Is know now that this is what Deirdre’s parents must have felt. They saw their children looking up at them, trusting them to do the right thing, and worried that they would not be able to. It was so easy for me to condemn them, to question their choices and priorities, their actions and words as told to me by their hurt daughter. I made assumptions and leapt to conclusions. It was so easy for me to imagine that I would never be careless, or callous or uncomprehending or unsure. As soon as I felt threatened and scared, my ability to be compassionate or composed or smart fell apart. I was a mess, and when there is a kid depending on you there is no leeway to be a mess. You need to act better than you really are, which is hard enough in easy circumstances, nearly impossible in hard circumstances. Is that what it means to be a parent? To love a child, but be incapable of being the person they need?

After Greg and I had eaten and the car had cooled off we climbed back in to drive further on. Crawling back into traffic we found out, eventually, that the road through Houston north to Dallas was shut down because a bus had caught fire. Traffic stood absolutely still. No one was going to get away from this. The best we could do was to get off the road and to shelter as quickly as we could. Watching the news after the hurricane we found out that other people huddled in car washes, and in church halls, wherever they could to try to stay safe. Greg was at the wheel and made the decision to swerve and crash through a grass median to get to a suburb we had passed four or five hours ago. We were off to find my father’s cousins, Sam and Barb, who I only sort of half-remembered.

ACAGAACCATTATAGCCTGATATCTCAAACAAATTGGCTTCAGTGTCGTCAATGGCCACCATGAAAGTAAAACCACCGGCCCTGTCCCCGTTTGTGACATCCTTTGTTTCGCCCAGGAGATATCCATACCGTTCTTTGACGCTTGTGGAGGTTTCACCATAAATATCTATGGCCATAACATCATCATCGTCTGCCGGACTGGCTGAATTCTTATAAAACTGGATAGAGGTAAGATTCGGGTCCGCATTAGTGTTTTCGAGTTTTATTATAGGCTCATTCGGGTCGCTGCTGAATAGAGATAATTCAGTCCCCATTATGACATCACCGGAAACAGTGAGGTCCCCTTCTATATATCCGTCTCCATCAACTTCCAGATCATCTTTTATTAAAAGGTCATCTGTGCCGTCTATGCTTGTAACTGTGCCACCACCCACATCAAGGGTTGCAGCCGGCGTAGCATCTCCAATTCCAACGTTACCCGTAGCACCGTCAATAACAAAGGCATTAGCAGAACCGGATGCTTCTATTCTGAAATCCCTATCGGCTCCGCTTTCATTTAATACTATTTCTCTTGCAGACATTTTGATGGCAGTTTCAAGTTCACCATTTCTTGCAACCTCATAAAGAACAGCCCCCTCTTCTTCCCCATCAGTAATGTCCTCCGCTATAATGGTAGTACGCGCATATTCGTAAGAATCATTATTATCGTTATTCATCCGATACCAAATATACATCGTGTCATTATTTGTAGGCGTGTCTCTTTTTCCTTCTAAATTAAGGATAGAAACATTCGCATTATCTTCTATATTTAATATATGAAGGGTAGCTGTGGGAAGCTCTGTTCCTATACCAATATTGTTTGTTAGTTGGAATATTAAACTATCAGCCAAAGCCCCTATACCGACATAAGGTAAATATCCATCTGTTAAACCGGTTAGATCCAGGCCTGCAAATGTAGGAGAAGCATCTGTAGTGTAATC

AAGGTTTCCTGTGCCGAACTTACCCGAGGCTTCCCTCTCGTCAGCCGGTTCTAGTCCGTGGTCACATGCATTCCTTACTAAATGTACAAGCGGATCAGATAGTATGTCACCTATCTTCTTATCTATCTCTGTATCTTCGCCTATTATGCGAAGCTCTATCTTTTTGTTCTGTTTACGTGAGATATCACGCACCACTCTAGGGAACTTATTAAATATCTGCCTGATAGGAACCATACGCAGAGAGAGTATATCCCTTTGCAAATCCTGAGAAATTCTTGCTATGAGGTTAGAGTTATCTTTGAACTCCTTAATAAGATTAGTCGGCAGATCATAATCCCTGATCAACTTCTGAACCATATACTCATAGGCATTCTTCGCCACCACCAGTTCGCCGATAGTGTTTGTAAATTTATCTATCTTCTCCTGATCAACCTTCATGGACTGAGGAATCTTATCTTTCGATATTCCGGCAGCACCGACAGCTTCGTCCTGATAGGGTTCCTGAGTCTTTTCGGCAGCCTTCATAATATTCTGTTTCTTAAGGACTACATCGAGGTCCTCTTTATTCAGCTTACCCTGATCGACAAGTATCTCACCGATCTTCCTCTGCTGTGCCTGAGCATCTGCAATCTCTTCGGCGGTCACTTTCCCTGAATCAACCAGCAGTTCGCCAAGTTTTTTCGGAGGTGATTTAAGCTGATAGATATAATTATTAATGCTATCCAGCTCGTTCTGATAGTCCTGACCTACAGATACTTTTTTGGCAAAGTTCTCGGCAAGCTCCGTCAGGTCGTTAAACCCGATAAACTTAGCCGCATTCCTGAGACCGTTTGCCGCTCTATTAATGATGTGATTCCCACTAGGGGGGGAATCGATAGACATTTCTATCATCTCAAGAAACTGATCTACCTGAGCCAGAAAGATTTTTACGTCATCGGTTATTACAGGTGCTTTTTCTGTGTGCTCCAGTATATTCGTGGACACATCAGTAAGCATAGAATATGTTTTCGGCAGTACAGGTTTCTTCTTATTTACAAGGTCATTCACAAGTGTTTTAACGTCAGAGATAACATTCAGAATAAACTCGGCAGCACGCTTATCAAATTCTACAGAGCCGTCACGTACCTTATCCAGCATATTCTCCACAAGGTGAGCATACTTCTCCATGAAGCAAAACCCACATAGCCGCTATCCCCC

Their suburb is a wealthier, more land-locked enclave north of Houston, with buried electrical lines and mansion-like new construction nestled in tall pines. Sam and Barb’s home was beautifully appointed with granite countertops, lush floral arrangements, elaborately carved china cabinets, and entertainment centers. The pool in back was fed by trickling water features that had to be tailored very carefully to the home owners’ association specifications. Every bit of the house, inside and out, looked expensive and tasteful. Bedraggled, sweaty, dazed and matted we showed up on their doorstep looking like lost twelve-year-olds who should have never tried to run away from home. Our hostess’s eyes crinkled in a smile and within a few minutes we were given a variety of leftovers, Egyptian cotton towels, and a spare bed. They called our parents to let them know we had arrived safely and let us sleep like the dead for as long as we needed. I just collapsed out of relief.